Forbich, Berger, and Reid attempt to use a large radio array to detect stellar wobbles induced by orbiting planets at larger separations than are usually probed
The mass of a substellar companion can help determine whether it’s a planet or a brown dwarf. But how can you measure the mass of a companion that you can’t detect directly? Look at the disk!
During the three months that I worked as a visitor in the “Commissioning and Science Verification” group at ALMA, I had the opportunity to spend four week-long “turnos” (shifts) in northern Chile at the ALMA Operations Support Facility (OSF), where the antennas are operated. If you’re interested to learn more about ALMA, you can check […]
Note: This is the second astrobite in a periodic series chronicling my adventures doing astronomy research in Chile (click here to read the first astrobite of the series). For details on ALMA (the Atacama Large Millimeter/submillimeter Array), check out the observatory’s website, and go here for resources with more details on ALMA science and techniques. […]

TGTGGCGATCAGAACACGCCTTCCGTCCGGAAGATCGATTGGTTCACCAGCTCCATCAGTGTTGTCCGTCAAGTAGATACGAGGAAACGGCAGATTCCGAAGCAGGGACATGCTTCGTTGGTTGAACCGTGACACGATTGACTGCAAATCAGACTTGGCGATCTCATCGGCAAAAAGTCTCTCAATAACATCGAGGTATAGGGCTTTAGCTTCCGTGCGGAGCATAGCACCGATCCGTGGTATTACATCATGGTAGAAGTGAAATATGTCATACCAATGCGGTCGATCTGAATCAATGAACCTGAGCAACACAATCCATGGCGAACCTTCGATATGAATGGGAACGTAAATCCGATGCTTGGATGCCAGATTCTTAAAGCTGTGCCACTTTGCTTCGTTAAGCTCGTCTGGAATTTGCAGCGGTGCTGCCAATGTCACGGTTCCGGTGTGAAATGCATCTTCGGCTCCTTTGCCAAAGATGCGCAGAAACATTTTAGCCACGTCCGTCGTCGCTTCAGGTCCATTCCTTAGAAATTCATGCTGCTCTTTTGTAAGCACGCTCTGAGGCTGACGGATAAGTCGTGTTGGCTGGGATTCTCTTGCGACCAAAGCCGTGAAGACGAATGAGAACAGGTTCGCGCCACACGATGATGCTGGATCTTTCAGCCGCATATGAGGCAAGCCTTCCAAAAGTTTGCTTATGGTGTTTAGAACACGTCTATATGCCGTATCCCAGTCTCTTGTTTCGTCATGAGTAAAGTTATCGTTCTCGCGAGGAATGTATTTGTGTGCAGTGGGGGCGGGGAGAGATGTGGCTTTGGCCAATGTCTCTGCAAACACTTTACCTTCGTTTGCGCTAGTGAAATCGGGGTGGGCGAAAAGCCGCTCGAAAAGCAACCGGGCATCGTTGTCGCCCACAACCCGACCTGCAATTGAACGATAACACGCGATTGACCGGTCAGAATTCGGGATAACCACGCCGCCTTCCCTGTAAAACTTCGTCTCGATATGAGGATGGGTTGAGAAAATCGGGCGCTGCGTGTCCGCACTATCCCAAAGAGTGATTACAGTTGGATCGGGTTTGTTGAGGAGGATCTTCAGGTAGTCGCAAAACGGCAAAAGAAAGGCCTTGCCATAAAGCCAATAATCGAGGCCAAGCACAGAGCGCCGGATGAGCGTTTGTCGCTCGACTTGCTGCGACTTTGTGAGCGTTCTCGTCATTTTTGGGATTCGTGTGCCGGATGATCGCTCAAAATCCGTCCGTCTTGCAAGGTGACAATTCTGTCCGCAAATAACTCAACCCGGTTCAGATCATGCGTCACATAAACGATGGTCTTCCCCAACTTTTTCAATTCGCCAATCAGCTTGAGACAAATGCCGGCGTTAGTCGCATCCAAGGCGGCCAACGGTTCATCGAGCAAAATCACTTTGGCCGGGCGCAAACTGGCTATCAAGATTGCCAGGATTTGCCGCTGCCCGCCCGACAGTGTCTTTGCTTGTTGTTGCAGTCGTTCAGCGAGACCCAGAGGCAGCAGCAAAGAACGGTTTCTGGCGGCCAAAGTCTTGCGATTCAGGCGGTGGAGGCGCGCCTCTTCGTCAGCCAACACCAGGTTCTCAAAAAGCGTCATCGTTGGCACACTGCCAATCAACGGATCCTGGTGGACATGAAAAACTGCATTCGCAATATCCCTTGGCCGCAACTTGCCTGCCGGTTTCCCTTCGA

I went back to school this summer – at 7,000 feet with scorpions and Fourier Transforms.
Improving stellar astrophysical measurements will help us to better characterize exoplanets. The interferometric observational techniques applied here allow scientists to precisely measure the stellar parameters (including star’s radius) of a nearby system with exoplanets, including a transiting super-Earth.